Bankruptcy is a legal process where an individual is declared unable to pay their debts as and when they fall due.
Bankruptcy can either result voluntarily or via a normal court order.A person voluntarily filing for bankruptcy files a Debtor’s Petition with the Official Receiver with AFSA and is given the opportunity to appoint a private trustee, such as Mr Bill Karageozis at McLeod and Partners, or the Official Trustee.
On the other hand, creditors can petition the court to make someone bankrupt who cannot pay their debts of over $5000 and has committed an act of bankruptcy outlined in the Bankruptcy Act 1966 (Cth). In this scenario the creditor may elect to have the court appoint a private trustee to administer the bankrupt’s estate or the Official Trustee.
Outcomes of bankruptcy encompass varied consequences.
Once bankrupt, the person is released from almost all of their debts and control of assets is relinquished to a trustee who then has the responsibility of managing the bankrupt estate and ensures that the bankrupt complies with their obligations. It is also crucial that within 14 days of being notified of their bankruptcy, or submitting a Debtor’s Petition, a Statement of Affairs must be lodged. Otherwise they run the risk of being bankrup’t for an extended period.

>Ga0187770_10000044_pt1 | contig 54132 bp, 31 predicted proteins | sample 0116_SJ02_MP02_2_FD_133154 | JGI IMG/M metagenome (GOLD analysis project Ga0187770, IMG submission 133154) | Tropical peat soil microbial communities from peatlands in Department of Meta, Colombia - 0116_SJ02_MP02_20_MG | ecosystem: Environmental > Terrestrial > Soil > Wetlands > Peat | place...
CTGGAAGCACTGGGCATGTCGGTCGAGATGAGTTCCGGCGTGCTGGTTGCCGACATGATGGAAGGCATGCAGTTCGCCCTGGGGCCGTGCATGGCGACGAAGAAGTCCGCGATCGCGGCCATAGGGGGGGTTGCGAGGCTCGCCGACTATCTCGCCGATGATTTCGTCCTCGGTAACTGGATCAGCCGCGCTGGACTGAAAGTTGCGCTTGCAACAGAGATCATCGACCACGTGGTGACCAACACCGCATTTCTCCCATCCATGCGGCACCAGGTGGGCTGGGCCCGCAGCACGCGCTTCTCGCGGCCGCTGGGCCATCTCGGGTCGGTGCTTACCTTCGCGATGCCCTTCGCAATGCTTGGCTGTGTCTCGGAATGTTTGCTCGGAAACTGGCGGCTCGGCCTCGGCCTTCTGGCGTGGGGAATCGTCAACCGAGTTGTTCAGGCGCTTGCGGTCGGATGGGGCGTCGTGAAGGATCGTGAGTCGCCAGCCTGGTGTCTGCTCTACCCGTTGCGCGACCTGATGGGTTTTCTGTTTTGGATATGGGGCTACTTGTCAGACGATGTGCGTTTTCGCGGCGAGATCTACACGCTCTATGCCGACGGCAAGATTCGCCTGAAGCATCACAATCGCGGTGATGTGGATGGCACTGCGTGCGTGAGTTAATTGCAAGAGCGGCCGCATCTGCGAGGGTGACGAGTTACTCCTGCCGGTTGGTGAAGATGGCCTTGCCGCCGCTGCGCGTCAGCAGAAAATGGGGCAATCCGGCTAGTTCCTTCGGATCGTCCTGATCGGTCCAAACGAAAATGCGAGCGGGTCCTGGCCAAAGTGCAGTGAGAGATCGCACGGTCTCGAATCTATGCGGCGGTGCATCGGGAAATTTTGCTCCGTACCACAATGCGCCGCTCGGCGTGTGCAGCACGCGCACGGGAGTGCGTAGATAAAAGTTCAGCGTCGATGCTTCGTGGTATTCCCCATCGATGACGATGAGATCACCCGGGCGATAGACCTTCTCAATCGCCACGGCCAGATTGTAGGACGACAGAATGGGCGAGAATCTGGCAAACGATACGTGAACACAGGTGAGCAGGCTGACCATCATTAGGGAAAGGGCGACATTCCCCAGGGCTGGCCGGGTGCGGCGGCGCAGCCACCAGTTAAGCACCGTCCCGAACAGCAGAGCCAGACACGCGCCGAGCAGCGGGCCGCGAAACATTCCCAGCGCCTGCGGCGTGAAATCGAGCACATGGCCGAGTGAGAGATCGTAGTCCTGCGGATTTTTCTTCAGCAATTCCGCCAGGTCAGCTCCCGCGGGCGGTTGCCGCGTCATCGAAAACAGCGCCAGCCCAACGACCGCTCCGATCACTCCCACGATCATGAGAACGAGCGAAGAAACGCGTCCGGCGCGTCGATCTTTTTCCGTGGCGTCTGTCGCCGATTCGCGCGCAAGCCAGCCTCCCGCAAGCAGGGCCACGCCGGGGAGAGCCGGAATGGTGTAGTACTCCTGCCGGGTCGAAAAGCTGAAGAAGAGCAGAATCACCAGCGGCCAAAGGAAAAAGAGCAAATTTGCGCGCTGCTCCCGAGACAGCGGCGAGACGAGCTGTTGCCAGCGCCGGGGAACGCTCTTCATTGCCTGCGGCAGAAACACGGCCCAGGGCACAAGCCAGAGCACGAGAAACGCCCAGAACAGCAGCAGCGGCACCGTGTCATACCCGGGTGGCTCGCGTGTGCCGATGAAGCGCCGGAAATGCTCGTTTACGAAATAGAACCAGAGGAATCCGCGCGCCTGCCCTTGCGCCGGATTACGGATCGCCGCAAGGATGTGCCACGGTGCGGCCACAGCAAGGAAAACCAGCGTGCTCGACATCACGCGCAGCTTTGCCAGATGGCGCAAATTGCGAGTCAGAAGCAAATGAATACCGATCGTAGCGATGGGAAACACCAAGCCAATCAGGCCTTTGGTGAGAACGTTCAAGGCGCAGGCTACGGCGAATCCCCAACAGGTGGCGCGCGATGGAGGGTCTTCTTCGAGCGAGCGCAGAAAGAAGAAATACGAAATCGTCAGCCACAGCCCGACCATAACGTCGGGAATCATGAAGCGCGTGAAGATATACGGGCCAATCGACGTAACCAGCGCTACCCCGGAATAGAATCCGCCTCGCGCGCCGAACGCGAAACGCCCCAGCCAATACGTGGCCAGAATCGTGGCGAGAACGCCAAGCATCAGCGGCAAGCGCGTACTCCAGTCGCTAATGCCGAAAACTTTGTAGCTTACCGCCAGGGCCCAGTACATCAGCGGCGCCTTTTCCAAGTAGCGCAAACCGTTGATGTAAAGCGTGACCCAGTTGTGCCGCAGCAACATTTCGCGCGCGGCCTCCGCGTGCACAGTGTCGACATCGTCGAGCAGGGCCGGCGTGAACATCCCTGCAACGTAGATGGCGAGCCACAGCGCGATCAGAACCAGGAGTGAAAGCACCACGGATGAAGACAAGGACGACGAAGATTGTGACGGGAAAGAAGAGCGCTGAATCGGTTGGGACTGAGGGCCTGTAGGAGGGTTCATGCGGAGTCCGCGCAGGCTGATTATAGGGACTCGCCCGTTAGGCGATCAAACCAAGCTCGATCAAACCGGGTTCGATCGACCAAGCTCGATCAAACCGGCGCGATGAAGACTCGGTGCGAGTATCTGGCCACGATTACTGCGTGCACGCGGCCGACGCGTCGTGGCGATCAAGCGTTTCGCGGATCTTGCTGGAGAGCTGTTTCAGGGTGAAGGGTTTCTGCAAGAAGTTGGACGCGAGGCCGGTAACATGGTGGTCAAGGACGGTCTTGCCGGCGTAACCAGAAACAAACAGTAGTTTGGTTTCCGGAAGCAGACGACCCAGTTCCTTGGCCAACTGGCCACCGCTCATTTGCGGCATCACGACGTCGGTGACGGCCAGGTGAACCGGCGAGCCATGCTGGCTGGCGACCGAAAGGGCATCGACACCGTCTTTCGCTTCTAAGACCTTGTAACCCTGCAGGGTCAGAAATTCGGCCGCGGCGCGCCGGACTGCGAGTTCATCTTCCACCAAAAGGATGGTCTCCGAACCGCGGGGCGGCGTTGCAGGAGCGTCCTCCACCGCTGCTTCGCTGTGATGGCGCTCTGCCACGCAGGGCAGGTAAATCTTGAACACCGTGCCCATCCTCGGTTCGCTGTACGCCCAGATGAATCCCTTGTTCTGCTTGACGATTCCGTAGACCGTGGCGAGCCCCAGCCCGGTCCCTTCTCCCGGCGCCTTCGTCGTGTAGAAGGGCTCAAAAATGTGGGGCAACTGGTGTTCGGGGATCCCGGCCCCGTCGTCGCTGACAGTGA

The trustee has the capacity to take physical control and possession of the valuable assets, including the ability to sell them. This can include cars, houses and other valuable items. Under the Act a number of items are considered ‘protected assets’, which can include household furniture, items necessary for employment and assets held in trusts.
Further to this, if the income of the bankrupt exceeds a threshold established dependant on calculations factoring in dependants, then the bankrupt is required to pay income contributions to the trustee If this is not followed, then the trustee has the ability to issue a garnishee notice which will seize the funds directly from the Bankrupt’s control.
During this period of bankruptcy there are many rules that the individual is obliged to follow including not being allowed to deal with property that is now under ownership of the trustee nor leave the country without permission from the trustee.
The bankruptcy can end via two ways.
The first is a discharge where the bankruptcy has finished three years after the Statement of Affairs was filed or secondly finalisation of bankruptcy via Annulment if they’re paid out in full. On the contrary, it can be extended by the Trustee to either 5 or 8 years if certain conditions are not satisfied.
At the end of this period the bankrupt’s name will appear on the National Personal Insolvency Index forever as a discharged bankrupt. However this differs for credit reporting agencies.
Bankruptcy can be a very difficult minefield to navigate, with many rules and regulations surrounding each individual issue. Please contact McLeod and Partners today for more information and advice surrounding bankruptcy.